Ableton's Live has a unique approach to digital audio sequencing, using real-time triggering of audio regions. If you want to experiment with this way of working, you can implement a similar, though less sophisticated, scheme in Logic with the use of the Environment's Touch Tracks object.
The Touch Tracks object is designed to trigger, and optionally transpose, individual MIDI sequences, as well as folders containing multiple MIDI sequences (a rough equivalent of Live's Scenes). Touch Tracks cannot trigger audio clips, but you can work around that by using MIDI to trigger a sample player such as Logic's EXS24. (Ironically, Live could not originally trigger MIDI clips, but that, along with virtual-instrument hosting, has now been added.)
Unlike other Environment objects, Touch Tracks has no actual output, though there are 'placebo' outlets that you can cable for no particular reason. It also has the requisite Parameter Box, but again the settings are irrelevant. Touch Tracks does require MIDI input, and as usual you can provide that either by assigning the Touch Tracks to an Arrange track and feeding it either live or sequenced MIDI, or by cabling some other, MIDI-emitting Environment process into the Touch Tracks object. The latter method offers interesting creative possibilities, which I'll come to a little later.
Touch Tracks has its own window, resembling that of the Mapped Instrument object, for assigning incoming MIDI notes to the objects (sequences or folders) to be triggered. Parameters available on a per-note basis include group assignment (1-99 or Off), MIDI transpose, velocity offset, trigger mode, trigger-start quantising, and trigger delay (in note increments or ticks). Transposition and velocity-offset settings apply to all notes played by the triggered sequence or folder. Trigger modes include Single, Gate, and Toggle, with a looping option for the last two. The trigger-start quantising options are a little sparse — off, 16th, quarter, and whole note — but those are enough to compensate for sloppy playing.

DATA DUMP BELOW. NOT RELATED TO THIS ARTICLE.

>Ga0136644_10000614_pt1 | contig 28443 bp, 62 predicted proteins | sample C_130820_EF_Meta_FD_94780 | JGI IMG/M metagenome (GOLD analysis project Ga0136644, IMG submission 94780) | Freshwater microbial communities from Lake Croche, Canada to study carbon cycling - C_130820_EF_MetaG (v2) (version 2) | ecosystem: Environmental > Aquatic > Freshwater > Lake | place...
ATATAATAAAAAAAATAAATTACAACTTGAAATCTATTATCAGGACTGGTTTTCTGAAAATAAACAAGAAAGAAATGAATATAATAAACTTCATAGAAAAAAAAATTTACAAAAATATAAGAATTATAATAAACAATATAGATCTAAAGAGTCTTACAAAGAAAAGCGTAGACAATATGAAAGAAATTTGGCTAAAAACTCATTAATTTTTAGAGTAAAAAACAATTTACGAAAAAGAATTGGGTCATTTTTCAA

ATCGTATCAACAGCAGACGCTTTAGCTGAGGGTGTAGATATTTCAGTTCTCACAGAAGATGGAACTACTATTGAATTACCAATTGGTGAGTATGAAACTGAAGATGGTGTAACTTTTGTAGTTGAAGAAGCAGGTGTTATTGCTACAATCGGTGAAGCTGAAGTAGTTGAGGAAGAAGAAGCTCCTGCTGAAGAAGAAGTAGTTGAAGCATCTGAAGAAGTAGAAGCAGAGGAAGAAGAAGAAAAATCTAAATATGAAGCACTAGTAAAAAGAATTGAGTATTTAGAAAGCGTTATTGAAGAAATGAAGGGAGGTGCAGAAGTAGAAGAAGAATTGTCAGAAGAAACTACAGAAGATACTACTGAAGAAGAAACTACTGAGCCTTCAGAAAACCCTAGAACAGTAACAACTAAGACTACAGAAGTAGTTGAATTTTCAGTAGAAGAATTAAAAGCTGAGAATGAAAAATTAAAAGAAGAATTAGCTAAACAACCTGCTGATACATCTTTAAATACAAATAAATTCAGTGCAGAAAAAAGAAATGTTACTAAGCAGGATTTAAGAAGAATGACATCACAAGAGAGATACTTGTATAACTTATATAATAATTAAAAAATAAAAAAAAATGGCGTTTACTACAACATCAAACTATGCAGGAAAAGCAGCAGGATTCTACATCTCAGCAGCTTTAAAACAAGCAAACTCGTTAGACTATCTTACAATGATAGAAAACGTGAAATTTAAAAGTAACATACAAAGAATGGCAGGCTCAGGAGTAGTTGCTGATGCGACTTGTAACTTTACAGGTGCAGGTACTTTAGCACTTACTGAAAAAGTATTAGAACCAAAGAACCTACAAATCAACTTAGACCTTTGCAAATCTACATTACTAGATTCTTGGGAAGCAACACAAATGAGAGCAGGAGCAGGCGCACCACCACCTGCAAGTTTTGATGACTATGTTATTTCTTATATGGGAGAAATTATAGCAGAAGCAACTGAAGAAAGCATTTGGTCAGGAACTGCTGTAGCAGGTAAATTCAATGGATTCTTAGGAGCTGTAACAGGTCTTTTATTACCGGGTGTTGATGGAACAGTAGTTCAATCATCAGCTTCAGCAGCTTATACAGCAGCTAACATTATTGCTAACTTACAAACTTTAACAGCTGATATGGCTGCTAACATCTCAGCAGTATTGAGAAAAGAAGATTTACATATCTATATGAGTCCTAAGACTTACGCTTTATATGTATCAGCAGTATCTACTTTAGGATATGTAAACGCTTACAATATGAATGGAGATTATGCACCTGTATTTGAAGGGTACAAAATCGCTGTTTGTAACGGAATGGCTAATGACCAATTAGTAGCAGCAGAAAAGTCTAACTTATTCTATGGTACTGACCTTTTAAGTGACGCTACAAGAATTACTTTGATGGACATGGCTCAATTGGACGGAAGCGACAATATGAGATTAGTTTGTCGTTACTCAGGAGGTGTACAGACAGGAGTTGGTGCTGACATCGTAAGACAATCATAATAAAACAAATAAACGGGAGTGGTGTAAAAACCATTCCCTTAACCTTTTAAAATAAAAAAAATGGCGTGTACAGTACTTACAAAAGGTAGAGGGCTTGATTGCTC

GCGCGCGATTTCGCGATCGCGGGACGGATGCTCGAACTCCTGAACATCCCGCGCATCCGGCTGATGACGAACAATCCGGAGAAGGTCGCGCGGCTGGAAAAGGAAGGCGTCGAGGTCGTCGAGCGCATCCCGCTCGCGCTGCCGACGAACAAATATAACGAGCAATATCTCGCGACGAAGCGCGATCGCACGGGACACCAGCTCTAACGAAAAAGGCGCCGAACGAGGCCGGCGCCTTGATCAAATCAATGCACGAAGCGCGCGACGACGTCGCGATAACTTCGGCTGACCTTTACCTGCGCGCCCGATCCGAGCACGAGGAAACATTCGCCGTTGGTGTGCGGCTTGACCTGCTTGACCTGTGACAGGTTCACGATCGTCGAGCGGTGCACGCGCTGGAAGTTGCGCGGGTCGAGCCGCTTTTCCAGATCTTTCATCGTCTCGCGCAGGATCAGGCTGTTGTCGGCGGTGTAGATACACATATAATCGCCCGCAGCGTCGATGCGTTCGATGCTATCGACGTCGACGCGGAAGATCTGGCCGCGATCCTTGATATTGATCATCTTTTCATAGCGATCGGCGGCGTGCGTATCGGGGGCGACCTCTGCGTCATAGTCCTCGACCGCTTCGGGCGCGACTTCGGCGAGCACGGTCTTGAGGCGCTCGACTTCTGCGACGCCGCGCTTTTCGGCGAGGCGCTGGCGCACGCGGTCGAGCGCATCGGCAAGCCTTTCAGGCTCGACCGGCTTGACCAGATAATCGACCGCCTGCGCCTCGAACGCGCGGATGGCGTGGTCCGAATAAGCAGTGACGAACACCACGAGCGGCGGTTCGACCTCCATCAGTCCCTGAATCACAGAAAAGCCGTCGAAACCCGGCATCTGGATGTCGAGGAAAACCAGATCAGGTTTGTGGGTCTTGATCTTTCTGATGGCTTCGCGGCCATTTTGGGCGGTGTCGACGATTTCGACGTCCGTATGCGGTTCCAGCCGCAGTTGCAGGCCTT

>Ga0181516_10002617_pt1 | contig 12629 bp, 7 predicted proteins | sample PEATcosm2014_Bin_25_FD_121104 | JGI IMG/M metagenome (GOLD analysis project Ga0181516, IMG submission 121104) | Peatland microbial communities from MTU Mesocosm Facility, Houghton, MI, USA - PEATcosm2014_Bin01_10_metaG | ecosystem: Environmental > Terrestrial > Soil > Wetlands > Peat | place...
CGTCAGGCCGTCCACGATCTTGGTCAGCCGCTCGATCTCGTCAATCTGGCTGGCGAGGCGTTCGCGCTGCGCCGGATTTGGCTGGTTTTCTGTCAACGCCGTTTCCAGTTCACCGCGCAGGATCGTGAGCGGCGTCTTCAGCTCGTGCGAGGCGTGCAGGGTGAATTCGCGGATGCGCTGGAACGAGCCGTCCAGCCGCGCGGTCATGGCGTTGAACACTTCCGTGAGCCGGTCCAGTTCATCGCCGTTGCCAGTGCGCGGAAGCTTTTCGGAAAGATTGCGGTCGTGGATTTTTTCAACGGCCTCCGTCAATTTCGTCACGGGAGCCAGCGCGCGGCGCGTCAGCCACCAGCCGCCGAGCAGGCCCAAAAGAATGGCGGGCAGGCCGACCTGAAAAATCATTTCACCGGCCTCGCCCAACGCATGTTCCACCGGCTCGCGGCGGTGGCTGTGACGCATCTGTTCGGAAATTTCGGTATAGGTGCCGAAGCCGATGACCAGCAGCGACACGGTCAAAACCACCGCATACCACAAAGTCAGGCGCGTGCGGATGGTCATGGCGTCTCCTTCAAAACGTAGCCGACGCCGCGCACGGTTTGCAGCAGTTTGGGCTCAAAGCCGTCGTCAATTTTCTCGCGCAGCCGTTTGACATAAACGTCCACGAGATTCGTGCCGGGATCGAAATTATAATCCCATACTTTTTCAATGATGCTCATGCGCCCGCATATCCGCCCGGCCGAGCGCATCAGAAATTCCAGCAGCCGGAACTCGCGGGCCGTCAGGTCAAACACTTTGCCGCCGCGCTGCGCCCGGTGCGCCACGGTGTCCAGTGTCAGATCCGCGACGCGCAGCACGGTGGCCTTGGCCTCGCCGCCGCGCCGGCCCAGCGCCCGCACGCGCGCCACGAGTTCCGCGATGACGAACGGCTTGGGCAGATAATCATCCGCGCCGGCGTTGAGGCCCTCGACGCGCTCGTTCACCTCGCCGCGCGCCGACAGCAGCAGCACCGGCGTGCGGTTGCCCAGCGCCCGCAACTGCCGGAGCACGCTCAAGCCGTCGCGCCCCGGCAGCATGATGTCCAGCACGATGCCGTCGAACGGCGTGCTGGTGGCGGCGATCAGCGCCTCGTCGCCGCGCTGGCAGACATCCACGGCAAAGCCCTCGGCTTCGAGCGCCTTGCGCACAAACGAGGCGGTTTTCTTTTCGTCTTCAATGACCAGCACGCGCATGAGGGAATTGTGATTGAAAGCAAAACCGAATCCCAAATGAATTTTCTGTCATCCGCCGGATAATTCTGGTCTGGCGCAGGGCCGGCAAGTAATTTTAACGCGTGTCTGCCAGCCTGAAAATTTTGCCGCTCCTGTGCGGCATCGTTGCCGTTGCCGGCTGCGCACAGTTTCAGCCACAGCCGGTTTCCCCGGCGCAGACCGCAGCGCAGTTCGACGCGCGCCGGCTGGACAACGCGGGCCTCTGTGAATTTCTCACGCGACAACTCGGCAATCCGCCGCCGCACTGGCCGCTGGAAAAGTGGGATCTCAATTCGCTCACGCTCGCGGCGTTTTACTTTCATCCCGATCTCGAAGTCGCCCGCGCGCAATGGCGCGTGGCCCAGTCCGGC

The aspect of Touch Tracks that tends to cause the most confusion, especially when folders are being triggered, is that the MIDI being played actually resides in the Arrange window and plays exactly as it would play back from the Arrange window — using the Arrange window's Track Instrument assignments, in other words. However, if you're triggering the objects live, then you're unlikely also to be sequencing those same objects from an Arrange-window track, so the time position of those objects in the Arrange window is irrelevant. In practice, it's a good idea to pack all sequences and folders that are to be triggered by Touch Tracks into a single folder and mute that folder, so that the objects you're wanting to trigger live will play when triggered by the Touch Tracks, but not by the Arrange-window track when the Song Position Line (SPL) reaches their time position.
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Let's start with a simple example illustrating two basic ways to use Touch Tracks. Suppose you have a collection of individual MIDI sequence objects for guitar, bass, and drums; some might be loops, others single phrases. The first step is to create Arrange tracks assigned to guitar, bass, and drum instruments — whether hardware or software, sampled or synthesized. One approach is to arrange the MIDI sequences end to end on the appropriate tracks, then drag each sequence to a key in the Touch Tracks window. Typically you would assign sequences for the same instrument to adjacent keys, and assign each of those keys to the same group, so that at most one clip for each instrument would play at a time. You would then mute the sequence objects in the Arrange window, start Logic playing, select the Arrange track assigned to the Touch Tracks object, and trigger the sequences from your MIDI keyboard. If you record the process, you will get a sort of 'meta-sequence' for triggering your Touch Tracks performances.